General Equation For Variation Of Pressure in a Static Fluid (A cylindrical element of fluid at an arbitrary orientation)
dp/ds = -ρgcosθ

Vertical Variation Of Pressure in a Fluid Under Gravity Taking upward as positive, we have
Vertical cylindrical element of fluid cross-sectional area = A
mass density = ρ
The forces involved are:

• Force due to p1 on A (upward) = p1. A
• Force due to p2 on A (downward) = p2. A
• Force due to weight of element (downward) = mg
= mass density x volume x g
= ρ.g.A.(z2 - z1)

Thus in a fluid under gravity, pressure decreases linearly with an increase in height
p2 - p1 = ρgA(z2 - z1) ⇧
This is the hydrostatic pressure change.

Equality Of Pressure At The Same Level In A Static Fluid Horizontal cylindrical element cross-sectional area = A
mass density =ρ
left end pressure = pl
right end pressure = or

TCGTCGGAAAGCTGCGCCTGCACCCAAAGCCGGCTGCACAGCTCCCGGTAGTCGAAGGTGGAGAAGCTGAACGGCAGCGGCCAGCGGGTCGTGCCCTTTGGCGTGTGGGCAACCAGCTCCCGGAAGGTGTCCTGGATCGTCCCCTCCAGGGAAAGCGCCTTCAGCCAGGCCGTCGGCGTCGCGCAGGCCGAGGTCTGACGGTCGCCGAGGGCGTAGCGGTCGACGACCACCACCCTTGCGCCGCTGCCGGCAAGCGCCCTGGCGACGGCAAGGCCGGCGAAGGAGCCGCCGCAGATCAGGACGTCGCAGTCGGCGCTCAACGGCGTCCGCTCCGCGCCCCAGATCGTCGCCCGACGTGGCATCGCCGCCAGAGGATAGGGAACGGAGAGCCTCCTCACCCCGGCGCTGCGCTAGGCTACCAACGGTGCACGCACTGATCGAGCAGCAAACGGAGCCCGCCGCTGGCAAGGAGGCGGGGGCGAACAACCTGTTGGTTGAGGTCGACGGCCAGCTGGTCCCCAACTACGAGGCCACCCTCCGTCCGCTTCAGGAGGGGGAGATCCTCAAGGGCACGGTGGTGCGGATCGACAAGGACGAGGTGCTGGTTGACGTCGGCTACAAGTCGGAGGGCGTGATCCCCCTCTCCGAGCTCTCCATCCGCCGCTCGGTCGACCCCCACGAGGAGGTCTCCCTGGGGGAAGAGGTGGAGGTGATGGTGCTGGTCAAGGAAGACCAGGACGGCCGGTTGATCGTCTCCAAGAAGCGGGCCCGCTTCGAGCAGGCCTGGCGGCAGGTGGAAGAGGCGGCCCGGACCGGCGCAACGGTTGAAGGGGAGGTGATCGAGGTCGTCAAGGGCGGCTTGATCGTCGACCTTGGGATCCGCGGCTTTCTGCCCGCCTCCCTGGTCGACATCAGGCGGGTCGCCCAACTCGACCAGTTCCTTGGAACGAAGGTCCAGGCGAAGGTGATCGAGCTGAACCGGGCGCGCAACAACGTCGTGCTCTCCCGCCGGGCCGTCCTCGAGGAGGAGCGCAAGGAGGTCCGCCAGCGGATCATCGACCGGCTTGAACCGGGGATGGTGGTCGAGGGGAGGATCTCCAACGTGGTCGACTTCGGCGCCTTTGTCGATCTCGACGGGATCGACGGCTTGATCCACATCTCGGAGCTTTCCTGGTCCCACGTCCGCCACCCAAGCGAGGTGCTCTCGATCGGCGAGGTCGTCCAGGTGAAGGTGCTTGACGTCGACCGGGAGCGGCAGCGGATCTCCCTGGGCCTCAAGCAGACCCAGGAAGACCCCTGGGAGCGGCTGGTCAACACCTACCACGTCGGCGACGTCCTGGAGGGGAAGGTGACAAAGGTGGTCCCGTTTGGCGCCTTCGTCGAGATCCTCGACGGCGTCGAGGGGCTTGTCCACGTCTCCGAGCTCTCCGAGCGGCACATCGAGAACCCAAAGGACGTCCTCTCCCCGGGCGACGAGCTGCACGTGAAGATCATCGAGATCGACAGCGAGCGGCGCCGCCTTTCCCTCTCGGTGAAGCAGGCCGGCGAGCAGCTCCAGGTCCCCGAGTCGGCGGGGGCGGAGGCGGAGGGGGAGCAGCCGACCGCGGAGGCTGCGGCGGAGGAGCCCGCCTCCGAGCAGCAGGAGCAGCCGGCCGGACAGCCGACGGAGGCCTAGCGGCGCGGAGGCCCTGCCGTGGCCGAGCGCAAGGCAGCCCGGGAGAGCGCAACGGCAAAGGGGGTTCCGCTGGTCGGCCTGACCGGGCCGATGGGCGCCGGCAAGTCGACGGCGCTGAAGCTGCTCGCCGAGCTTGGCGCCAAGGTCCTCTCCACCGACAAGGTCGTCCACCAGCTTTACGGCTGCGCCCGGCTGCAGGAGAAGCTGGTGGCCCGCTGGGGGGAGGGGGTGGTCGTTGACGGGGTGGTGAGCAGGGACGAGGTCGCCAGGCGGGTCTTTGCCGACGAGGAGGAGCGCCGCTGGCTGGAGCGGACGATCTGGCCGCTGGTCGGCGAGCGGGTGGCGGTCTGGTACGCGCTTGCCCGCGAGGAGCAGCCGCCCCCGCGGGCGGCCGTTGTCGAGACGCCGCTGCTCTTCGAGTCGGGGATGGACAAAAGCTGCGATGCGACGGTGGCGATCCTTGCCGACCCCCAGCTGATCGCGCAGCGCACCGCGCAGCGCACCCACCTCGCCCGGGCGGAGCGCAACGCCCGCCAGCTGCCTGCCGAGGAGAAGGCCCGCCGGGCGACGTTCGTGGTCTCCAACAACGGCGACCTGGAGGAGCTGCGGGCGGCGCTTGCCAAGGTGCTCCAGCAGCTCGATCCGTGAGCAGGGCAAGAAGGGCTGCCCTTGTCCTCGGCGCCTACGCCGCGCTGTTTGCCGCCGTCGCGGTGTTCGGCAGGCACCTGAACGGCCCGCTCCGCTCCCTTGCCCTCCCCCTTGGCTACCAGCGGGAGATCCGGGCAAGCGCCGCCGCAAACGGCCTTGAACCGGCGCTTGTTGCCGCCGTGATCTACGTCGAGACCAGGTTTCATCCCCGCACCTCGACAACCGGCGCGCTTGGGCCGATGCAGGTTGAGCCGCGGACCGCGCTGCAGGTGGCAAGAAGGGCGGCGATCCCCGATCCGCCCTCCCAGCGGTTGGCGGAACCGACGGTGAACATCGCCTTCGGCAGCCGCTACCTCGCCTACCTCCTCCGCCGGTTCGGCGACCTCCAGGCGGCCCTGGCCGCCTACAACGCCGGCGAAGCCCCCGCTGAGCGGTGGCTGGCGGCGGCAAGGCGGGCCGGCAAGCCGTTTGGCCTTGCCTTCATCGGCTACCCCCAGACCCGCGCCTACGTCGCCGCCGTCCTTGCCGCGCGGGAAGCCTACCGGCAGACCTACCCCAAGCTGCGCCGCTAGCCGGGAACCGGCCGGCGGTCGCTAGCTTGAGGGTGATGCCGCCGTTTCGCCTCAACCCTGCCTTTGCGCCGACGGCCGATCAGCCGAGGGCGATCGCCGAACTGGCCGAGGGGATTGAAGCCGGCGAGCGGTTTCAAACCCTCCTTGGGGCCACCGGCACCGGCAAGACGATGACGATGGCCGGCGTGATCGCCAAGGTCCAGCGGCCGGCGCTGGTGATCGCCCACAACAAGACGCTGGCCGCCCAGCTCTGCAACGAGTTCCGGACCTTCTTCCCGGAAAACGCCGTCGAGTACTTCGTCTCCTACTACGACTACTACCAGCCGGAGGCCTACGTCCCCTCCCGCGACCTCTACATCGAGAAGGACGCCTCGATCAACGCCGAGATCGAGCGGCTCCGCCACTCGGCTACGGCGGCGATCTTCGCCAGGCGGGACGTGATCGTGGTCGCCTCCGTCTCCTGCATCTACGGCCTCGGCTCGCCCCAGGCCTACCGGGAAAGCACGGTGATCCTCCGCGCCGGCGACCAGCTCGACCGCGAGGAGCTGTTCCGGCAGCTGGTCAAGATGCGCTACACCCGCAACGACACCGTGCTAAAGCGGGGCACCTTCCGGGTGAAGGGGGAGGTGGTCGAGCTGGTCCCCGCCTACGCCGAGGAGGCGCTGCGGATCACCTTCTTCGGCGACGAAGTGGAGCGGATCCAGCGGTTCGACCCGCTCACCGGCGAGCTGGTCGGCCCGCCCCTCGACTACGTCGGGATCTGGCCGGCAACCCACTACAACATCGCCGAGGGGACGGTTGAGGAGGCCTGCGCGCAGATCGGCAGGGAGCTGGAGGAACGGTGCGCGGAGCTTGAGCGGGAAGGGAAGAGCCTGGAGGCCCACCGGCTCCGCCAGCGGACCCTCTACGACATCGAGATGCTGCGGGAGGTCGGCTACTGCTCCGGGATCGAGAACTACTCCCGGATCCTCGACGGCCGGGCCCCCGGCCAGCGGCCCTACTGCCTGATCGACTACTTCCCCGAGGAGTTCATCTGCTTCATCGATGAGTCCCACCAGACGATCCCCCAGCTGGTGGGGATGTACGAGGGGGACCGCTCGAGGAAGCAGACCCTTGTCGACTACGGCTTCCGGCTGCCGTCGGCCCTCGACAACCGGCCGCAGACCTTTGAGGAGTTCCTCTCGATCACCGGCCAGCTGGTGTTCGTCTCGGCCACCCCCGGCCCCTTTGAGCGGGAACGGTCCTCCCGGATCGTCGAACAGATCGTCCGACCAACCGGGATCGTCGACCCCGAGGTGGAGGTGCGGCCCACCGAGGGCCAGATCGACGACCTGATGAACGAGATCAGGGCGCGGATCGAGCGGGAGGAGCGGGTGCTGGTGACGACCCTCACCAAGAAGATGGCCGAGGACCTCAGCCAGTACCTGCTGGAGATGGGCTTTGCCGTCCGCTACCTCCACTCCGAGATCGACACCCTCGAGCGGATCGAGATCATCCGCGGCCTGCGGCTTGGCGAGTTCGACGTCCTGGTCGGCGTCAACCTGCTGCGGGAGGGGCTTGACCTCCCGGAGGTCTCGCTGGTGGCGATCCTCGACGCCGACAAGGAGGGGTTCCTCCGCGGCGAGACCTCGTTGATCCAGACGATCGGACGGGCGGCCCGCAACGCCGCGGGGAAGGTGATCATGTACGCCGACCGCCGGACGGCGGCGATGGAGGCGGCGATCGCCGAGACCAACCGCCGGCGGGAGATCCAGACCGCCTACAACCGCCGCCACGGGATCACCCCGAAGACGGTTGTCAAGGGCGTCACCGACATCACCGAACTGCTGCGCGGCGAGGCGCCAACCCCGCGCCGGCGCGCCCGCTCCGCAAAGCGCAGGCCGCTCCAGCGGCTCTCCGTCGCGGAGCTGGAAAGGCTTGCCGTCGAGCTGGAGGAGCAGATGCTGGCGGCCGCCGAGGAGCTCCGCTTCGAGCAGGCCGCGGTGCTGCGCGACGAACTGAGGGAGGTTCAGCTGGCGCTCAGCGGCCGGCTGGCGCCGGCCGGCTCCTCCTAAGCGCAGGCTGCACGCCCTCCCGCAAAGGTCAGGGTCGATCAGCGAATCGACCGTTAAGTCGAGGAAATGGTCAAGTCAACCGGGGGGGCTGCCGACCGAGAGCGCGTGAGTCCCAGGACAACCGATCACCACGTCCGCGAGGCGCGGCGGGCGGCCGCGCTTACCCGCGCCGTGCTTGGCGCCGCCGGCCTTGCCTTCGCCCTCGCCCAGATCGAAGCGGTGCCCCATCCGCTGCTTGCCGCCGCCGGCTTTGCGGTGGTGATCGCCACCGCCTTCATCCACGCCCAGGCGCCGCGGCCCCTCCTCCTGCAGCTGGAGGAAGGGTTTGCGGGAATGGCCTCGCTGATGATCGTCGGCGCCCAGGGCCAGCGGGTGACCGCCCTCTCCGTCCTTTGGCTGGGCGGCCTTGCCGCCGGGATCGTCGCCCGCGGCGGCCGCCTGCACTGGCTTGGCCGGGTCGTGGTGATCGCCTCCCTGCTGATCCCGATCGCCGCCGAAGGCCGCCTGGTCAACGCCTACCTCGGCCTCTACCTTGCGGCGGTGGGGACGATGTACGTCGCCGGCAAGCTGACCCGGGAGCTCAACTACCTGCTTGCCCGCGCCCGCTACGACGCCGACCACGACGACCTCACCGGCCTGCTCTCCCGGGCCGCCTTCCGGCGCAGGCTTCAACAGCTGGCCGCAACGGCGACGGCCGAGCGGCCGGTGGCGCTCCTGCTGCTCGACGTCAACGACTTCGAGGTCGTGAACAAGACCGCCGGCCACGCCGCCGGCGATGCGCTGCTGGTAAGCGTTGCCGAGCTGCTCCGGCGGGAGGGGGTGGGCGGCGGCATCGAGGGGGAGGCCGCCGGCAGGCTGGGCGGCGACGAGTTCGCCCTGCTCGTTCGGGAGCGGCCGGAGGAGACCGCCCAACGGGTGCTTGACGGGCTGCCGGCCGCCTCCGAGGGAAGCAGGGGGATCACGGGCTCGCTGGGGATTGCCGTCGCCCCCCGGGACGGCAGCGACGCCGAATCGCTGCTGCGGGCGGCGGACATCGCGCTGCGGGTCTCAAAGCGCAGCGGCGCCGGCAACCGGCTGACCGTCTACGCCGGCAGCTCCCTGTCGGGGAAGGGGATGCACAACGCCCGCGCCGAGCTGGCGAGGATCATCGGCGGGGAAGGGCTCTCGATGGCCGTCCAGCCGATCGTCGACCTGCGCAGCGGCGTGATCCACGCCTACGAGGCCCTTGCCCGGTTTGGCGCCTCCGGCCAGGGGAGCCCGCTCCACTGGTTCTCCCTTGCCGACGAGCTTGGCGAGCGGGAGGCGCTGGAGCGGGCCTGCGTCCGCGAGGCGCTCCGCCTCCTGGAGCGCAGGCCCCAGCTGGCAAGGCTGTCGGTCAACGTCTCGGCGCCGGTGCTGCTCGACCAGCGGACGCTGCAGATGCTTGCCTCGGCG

For equilibrium, the sum of the forces in the x-direction is zero=  pl. A = pr. A
pl = or
So, Pressure in the horizontal direction is constant. As we know, pl = p
For a vertical pressure change we have
P= Pp + Pgz
and Pr = Pq + Pgz
so, Pp + Pgz = P+ Pgz
Pp = Pq
Thus, pressure at the two equal levels is the same.

Total Hydrostatic Force on Plane Surfaces

• For horizontal plane, surface submerged in liquid, or plane surface inside a gas chamber, or any plane surface under the action of uniform hydrostatic pressure, the total hydrostatic force is given by
F = p . A
where p is the uniform pressure and A is the area.
• In general, the total hydrostatic pressure on any plane surface is equal to the product of the area of the surface and the unit pressure at its center of gravity.

F = pcg . A
where pcg is the pressure at the center of gravity.